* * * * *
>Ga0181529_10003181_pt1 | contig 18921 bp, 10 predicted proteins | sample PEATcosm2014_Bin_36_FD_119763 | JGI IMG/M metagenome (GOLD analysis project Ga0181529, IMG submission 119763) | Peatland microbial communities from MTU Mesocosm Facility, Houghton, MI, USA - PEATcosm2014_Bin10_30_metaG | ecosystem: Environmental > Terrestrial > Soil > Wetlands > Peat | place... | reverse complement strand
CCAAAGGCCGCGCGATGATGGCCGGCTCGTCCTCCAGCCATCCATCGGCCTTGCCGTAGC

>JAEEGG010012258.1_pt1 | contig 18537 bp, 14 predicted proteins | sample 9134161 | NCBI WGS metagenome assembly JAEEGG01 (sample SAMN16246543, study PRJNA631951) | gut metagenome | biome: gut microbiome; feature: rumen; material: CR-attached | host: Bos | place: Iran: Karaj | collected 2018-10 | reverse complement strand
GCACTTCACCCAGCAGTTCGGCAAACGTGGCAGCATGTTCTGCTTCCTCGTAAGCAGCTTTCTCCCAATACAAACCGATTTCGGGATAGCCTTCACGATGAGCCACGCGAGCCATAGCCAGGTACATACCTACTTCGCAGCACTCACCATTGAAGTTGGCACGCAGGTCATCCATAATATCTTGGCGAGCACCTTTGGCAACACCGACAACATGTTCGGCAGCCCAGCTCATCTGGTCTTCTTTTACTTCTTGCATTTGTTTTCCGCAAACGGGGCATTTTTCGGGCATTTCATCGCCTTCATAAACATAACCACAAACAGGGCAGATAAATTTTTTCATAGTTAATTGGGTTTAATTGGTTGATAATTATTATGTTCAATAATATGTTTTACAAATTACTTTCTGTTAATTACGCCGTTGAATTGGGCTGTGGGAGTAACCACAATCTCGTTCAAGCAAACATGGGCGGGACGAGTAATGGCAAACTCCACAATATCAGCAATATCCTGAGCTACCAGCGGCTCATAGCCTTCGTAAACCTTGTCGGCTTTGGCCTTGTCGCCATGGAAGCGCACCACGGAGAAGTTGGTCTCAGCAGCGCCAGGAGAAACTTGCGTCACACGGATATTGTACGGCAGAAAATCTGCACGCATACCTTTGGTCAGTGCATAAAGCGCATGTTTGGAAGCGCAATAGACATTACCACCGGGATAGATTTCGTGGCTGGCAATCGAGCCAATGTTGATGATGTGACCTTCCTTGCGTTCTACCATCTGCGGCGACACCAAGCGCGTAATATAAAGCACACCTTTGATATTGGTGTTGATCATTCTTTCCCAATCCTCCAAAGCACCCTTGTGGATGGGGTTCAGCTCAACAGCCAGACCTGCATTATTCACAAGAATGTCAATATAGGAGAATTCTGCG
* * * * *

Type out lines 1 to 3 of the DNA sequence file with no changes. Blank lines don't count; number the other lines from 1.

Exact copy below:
>Ga0181529_10003181_pt1 | contig 18921 bp, 10 predicted proteins | sample PEATcosm2014_Bin_36_FD_119763 | JGI IMG/M metagenome (GOLD analysis project Ga0181529, IMG submission 119763) | Peatland microbial communities from MTU Mesocosm Facility, Houghton, MI, USA - PEATcosm2014_Bin10_30_metaG | ecosystem: Environmental > Terrestrial > Soil > Wetlands > Peat | place... | reverse complement strand
CCAAAGGCCGCGCGATGATGGCCGGCTCGTCCTCCAGCCATCCATCGGCCTTGCCGTAGC

>JAEEGG010012258.1_pt1 | contig 18537 bp, 14 predicted proteins | sample 9134161 | NCBI WGS metagenome assembly JAEEGG01 (sample SAMN16246543, study PRJNA631951) | gut metagenome | biome: gut microbiome; feature: rumen; material: CR-attached | host: Bos | place: Iran: Karaj | collected 2018-10 | reverse complement strand